The liberation of the Iraqi city of Mosul in July was cause for celebration, but it would be a mistake for the United States to declare “mission accomplished” and exit Iraq, warns Yale University’s Emma Sky in the November/December issue of Foreign Affairs.

Sky, former gover­norate coordinator of Kirkuk and political advisor to U.S. Army General Raymond Odierno, argues “ISIS is not the cause of Iraq’s problems but a symptom of failed governance. And if the United States disengages now, Trump’s successor may have to put American boots on the ground yet again, to fight the son of ISIS.”

“U.S. support is still needed to strengthen the Iraqi state and to discourage other countries in the region from filling the power vacuum,” observes Sky. “The collapse of Iraq was instrumental in the unraveling of regional order; its stability is key to restoring a balance of power.”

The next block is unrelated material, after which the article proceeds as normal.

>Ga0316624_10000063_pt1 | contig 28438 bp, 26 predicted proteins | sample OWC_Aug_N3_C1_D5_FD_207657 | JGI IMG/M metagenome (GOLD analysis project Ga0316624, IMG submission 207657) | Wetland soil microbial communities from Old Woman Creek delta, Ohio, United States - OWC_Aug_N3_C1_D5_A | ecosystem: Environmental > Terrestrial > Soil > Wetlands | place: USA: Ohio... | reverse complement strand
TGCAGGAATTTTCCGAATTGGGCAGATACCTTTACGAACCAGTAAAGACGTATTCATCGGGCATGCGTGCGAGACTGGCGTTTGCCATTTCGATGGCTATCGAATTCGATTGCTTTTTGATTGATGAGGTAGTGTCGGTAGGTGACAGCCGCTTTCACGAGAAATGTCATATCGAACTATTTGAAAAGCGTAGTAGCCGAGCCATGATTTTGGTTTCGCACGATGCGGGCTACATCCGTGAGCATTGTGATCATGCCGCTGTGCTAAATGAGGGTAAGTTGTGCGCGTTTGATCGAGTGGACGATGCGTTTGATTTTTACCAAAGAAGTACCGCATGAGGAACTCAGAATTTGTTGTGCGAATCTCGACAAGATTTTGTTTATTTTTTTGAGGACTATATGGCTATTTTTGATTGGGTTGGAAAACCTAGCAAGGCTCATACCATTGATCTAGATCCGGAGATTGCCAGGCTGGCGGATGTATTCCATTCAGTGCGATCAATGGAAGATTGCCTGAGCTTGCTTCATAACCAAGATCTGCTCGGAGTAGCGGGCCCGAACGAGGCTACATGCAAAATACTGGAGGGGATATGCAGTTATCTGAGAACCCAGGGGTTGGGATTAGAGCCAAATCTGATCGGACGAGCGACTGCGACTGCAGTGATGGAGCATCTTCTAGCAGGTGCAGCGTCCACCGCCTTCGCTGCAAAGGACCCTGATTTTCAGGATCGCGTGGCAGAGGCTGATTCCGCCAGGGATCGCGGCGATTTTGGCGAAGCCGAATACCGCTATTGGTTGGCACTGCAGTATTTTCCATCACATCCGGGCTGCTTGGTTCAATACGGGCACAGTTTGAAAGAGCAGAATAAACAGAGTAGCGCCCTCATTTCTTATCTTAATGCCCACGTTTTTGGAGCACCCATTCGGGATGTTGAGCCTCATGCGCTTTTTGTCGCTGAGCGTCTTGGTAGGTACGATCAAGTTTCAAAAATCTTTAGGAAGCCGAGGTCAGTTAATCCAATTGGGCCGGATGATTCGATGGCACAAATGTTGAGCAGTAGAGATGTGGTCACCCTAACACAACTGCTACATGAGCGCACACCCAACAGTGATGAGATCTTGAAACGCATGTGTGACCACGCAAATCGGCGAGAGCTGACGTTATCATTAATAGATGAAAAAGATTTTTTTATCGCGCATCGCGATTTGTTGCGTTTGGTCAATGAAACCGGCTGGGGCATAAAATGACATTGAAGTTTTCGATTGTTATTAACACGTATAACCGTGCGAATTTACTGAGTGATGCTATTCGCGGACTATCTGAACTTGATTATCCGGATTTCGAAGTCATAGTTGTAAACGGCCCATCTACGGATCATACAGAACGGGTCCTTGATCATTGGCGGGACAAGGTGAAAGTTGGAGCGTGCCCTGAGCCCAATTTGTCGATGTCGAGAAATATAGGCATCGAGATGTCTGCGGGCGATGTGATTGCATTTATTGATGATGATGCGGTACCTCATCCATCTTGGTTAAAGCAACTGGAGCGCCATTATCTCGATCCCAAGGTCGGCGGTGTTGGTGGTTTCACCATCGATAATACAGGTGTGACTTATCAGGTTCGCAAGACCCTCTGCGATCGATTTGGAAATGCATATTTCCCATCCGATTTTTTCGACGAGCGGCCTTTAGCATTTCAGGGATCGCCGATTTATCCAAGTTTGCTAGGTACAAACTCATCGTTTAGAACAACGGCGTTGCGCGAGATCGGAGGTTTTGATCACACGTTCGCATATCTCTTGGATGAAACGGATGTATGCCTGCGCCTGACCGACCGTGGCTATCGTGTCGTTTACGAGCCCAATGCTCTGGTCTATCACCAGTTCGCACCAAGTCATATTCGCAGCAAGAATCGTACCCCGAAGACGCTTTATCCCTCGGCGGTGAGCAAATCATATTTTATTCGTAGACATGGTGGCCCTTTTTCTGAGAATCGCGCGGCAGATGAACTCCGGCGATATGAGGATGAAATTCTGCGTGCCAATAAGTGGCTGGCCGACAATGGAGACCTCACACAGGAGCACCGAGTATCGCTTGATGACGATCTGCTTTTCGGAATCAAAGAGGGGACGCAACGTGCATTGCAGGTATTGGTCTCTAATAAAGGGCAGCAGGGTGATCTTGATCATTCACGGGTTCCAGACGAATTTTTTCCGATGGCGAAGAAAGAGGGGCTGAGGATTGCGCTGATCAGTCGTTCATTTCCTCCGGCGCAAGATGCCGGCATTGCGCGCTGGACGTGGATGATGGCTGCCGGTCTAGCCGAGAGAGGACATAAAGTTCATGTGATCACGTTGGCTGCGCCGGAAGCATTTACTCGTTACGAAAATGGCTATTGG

Noting that “the Obama administration’s decision to disengage from Iraq ultimately brought about conditions that required it to reengage,” Sky finds the United States needs “to view its national interests in Iraq through a wider lens than simply counterterrorism. This would entail sustained support for Iraqi institutions and a greater commitment to pushing back against Iranian expansionism.”

The author concludes, “Many of Trump’s aides have considerable experience with Iraq . . . One can hope that Trump’s advisers might push him to select the least bad options from the choices available. But implementing the resulting policies would require a skillful secretary of state supported by a strong State Department. And at the moment, the State Department lacks the resources to play that crucial role.”

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